King Krule @ The Refectory, 23/11

From Zoo Kid to King Krule, to Archy Marshall and back to King Krule again. Marshall’s rich and distinctive sound has captivated us under many pseudonyms since 2010. His voice, textured with a South East London accent, has a soulful depth far beyond his years. You could remark that Marshall is ‘the archetypal city boy’. Despite the nuances and generalization of the label, it’s a pretty good way to describe King Krule.

When you picture the city, ideas of modernity, diversity and progression spring to mind. These qualities are well reflected in his music. Marshall himself represents a progressive masculinity; his lyrics poetically express an emotional vulnerability that challenges the archaic male ideal of ‘boys don’t cry!’. Love and relationships for Marshall are often a source of disappointment and frustration; things don’t always go as smoothly as he’d hope and I think this honesty appeals to a lot of young men today.

Image: Babajide Tikare

The city is a tapestry woven together by different cultures. Diversity is also a core theme in Marshall’s sound, his dynamic combination of jazz influences and hip hop rhythms whilst retaining a minimalist, melancholy element to his guitar is nothing short of masterful. His fusion of genres, best showcased in new releases like ‘Midnight 01 (Deep Sea Diver)’ and ‘Biscuit Town’ but just as prevalent in older tracks like ‘Out Getting Ribs’ and ‘Border Line’, contributes to his elevated city boy status.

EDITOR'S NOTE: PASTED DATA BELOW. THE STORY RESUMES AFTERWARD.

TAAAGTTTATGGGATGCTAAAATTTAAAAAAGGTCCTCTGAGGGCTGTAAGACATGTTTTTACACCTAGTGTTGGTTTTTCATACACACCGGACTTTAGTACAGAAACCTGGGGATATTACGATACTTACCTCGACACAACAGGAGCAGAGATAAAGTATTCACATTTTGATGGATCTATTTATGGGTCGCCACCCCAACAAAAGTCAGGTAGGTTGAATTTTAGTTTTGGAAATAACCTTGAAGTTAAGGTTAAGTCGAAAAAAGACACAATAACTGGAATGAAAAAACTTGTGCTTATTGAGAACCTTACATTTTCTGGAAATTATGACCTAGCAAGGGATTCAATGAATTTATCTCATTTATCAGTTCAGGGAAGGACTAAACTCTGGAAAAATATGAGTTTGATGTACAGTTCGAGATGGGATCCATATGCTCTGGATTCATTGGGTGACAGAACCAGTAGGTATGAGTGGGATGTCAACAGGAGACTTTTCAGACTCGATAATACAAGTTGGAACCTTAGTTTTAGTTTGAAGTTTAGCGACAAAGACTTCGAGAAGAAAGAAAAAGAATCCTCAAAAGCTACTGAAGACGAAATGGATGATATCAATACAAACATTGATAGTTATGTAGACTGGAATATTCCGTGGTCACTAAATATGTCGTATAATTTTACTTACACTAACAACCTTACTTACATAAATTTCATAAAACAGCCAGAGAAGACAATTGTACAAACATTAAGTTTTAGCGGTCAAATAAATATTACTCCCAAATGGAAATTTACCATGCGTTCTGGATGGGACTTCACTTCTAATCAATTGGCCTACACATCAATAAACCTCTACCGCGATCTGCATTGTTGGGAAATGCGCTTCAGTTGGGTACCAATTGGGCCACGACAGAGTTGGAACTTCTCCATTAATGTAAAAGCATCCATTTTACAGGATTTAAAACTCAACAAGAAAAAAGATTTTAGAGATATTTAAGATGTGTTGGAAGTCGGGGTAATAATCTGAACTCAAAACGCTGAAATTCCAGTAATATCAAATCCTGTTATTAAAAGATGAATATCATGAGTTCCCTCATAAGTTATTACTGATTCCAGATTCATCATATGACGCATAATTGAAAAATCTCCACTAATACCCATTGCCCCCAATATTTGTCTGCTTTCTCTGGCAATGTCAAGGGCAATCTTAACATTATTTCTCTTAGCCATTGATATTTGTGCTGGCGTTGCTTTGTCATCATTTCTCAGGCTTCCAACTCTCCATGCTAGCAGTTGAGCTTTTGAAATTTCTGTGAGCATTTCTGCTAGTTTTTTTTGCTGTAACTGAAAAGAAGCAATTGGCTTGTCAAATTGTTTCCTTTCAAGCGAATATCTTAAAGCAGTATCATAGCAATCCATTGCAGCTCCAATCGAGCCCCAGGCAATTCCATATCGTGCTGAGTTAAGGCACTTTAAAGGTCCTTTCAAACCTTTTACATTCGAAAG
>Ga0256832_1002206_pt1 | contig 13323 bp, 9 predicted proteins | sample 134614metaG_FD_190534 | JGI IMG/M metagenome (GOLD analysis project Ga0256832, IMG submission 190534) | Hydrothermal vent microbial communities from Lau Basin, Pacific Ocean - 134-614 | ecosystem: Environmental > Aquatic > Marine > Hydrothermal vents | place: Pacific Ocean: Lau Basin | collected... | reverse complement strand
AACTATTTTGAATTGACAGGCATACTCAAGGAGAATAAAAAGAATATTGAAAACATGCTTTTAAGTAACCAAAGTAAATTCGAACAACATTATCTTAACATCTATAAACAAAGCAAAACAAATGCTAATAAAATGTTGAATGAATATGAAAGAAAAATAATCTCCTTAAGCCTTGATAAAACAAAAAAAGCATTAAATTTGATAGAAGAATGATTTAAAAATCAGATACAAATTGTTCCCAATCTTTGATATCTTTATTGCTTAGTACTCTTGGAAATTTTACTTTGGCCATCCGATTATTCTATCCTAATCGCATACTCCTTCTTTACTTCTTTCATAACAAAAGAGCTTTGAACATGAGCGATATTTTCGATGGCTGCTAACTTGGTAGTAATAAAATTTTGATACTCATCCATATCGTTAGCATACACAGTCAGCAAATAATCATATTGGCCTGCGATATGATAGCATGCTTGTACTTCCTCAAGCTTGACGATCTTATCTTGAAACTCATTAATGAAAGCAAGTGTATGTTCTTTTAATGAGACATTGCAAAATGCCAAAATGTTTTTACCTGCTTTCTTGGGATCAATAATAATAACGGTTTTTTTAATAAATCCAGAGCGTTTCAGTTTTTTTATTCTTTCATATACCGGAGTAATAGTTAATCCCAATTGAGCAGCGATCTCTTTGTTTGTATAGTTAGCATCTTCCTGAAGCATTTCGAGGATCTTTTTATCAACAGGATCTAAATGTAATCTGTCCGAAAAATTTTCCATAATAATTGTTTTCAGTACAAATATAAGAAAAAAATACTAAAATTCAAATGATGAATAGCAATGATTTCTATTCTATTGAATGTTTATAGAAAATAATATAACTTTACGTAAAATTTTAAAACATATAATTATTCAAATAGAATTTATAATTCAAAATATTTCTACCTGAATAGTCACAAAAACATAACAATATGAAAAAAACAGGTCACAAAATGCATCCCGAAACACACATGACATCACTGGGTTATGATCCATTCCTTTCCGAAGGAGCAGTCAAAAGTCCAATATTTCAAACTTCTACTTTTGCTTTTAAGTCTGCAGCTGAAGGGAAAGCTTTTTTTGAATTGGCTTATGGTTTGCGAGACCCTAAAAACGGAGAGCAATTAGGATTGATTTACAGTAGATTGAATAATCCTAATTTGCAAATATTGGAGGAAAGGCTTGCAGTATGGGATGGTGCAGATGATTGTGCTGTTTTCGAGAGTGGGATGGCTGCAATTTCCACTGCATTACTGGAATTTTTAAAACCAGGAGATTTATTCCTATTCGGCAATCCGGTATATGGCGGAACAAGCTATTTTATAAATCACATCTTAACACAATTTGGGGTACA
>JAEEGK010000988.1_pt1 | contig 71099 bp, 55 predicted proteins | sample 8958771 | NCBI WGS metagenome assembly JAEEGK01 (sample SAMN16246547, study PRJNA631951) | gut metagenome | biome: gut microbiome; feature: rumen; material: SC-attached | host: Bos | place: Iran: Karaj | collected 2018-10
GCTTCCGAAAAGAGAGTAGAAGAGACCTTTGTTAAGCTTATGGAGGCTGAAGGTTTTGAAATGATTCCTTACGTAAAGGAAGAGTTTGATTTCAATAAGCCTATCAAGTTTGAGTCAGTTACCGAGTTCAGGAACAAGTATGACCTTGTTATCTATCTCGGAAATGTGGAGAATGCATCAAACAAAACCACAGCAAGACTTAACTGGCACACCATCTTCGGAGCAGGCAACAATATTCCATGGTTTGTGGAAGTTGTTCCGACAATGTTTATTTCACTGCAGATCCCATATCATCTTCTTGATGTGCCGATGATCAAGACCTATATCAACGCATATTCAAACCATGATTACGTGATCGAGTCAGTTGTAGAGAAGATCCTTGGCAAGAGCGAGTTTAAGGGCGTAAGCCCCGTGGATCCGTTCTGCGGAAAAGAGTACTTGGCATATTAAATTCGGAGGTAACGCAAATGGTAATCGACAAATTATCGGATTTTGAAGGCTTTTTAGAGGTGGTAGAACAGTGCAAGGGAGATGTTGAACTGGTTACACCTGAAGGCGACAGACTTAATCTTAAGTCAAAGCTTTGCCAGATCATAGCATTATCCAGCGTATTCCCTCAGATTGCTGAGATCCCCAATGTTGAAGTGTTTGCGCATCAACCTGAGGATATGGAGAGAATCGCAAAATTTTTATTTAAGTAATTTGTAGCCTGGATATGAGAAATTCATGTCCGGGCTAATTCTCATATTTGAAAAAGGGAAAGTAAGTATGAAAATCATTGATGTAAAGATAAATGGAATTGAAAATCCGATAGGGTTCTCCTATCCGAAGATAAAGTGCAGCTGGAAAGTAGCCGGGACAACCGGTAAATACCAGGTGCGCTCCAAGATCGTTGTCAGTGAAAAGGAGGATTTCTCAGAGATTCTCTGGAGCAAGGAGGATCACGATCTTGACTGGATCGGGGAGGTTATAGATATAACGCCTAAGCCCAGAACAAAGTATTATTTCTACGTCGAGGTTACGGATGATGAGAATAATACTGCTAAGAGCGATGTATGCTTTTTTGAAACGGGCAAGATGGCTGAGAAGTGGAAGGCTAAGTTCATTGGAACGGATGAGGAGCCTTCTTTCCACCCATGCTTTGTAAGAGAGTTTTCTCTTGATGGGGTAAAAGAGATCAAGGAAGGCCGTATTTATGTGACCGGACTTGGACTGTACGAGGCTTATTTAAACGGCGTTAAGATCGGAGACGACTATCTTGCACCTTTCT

Marshall has a dedicated following. The fact the gig — which finally took place in The Union Refectory — had to be upgraded twice in terms of venue to accommodate demand is the proof within the pudding. The performance was true to sound and utterly charming, in between songs Marshall even took a moment to admit “I’ve never been to uni, but I guess I’ve been now,” and the audience jeered in affection.

The setlist was well balanced between 6 Feet Beneath the Moon and his new album The OOZ. I was a little afraid Marshall’s voice wouldn’t translate that well live because of its unique and complex qualities, but I was more than happy to eat my words. His voice was just as smooth, mesmerising and honeyed as it always is on record.

Leah Dolan


Images by Babajide Tikare (Instgram: @Tikas97)